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What Happens When a Trademark Goes too Far

Trademark law is usually concerned with protecting consumers from fraud. The idea behind it is that each company should get its own logo and name so that consumers know who they are buying from. Yet, sometimes trademark law goes beyond this, and attempts to address other concerns.

One area of trademark law where this happens is the doctrine of disparaging trademarks. This doctrine prevents the registration of trademarks that some groups would find disparaging or offensive. The federal act governing trademarks also allows people to contest the registration of marks that they believe are disparaging. Such a contest was at the heart of the recent controversy over the Washington football team’s use of the registered trademark “Redskins,” which still continues in the courts.

Determining Whether a Trademark Is Disparaging

Trademark law has a two part test for determining whether a trademark is disparaging. However, the test is somewhat circular and open to interpretation. The first part of the test is whether the mark can be understood as referencing a given group of people in the context in which it is used. For instance, an Asian-American rock group recently sought to register their name “The Slants” as a trademark. The Trademark Office and a federal court denied that registration as disparaging because it could be interpreted, in the context of the Asian-American rock group, as being a derogatory term for Asians or Asian-Americans. Conversely, a company would likely be able to register the word “slant” in some non-racial context.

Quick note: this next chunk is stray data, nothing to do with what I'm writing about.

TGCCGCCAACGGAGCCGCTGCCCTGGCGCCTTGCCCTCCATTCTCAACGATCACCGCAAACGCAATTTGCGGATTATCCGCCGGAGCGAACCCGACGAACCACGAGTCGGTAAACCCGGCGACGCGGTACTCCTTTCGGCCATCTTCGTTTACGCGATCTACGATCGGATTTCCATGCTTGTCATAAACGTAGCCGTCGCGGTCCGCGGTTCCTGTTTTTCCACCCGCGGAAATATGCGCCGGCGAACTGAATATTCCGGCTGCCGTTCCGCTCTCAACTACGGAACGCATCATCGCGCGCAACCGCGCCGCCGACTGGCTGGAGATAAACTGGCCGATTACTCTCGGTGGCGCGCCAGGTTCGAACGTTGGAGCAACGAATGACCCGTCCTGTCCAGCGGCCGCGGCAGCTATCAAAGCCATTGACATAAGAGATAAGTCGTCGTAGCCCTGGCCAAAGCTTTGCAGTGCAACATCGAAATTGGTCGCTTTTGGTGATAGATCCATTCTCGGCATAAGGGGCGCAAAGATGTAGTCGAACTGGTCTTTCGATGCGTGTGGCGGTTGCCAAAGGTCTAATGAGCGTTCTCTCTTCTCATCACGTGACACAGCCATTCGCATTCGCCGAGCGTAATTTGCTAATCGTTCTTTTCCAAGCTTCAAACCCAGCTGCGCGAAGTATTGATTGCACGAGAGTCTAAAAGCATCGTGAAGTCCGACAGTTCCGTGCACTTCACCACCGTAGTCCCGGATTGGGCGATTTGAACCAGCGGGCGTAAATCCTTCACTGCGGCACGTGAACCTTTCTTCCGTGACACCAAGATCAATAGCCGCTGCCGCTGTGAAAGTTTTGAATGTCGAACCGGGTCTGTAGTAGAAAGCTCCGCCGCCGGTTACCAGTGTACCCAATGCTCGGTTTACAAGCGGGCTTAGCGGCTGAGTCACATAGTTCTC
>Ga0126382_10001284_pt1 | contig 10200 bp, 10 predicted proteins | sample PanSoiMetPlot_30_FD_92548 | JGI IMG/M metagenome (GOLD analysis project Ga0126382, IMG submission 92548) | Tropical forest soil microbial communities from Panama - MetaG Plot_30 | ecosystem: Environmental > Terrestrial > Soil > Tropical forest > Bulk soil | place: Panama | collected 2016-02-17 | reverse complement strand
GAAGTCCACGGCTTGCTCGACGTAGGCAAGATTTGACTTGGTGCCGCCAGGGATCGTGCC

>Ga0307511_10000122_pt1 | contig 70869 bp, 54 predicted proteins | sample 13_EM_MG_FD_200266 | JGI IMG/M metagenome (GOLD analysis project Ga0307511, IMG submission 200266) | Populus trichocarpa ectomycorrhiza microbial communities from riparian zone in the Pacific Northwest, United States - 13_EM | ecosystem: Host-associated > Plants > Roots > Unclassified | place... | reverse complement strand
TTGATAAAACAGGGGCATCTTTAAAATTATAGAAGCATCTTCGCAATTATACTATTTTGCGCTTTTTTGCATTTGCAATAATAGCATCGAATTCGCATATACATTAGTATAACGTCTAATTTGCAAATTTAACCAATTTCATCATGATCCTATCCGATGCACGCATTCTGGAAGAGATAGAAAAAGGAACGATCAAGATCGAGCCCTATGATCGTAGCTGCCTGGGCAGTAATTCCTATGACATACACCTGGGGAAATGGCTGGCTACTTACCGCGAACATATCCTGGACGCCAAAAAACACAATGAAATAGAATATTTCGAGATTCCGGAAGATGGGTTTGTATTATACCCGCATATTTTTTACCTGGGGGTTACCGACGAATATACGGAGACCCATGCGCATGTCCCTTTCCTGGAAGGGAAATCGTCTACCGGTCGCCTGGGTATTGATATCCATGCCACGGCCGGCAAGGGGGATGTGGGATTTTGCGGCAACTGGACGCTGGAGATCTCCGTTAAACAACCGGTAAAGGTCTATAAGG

If the name can be understood as referring to a specific group, then it moves onto the second part of the test, whether a “substantial composite” of the referenced group would find the term disparaging. This is where the circularity and open-ended nature of the test becomes apparent. The size of a substantial composite is difficult to determine, and determining how disparaging something has to be is difficult. This can be seen in the way that cases that seem similarly situated end up going both ways. The Slants may have lost their registration, despite arguing that many Asian-Americans now consider the term one of pride, but a lesbian biker gang successfully registered “Dykes on Bikes,” while making that same argument.

The Limits of the Disparagement Doctrine

Importantly, the effect of the disparagement doctrine is limited. The doctrine can prevent the federal registration of a disparaging trademark or it can get the registration canceled, but it does not completely eliminate the rights of the holder. This is because even owners of unregistered trademarks still have the right to use those marks in business. They can even still sue for infringement based on those unregistered marks. However, the loss of a federal registration can limit the types of damages that they can seek, limit the geographical areas in which they can enforce their rights, and possibly affect which other companies against which they can enforce their mark.

Trademark holders should keep the doctrine of disparagement in mind when developing their mark. If you are having a potentially disparaging mark enforced against you or have had your mark accused of being disparaging, contact a Florida trademark attorney at Pike & Lustig, LLP today.

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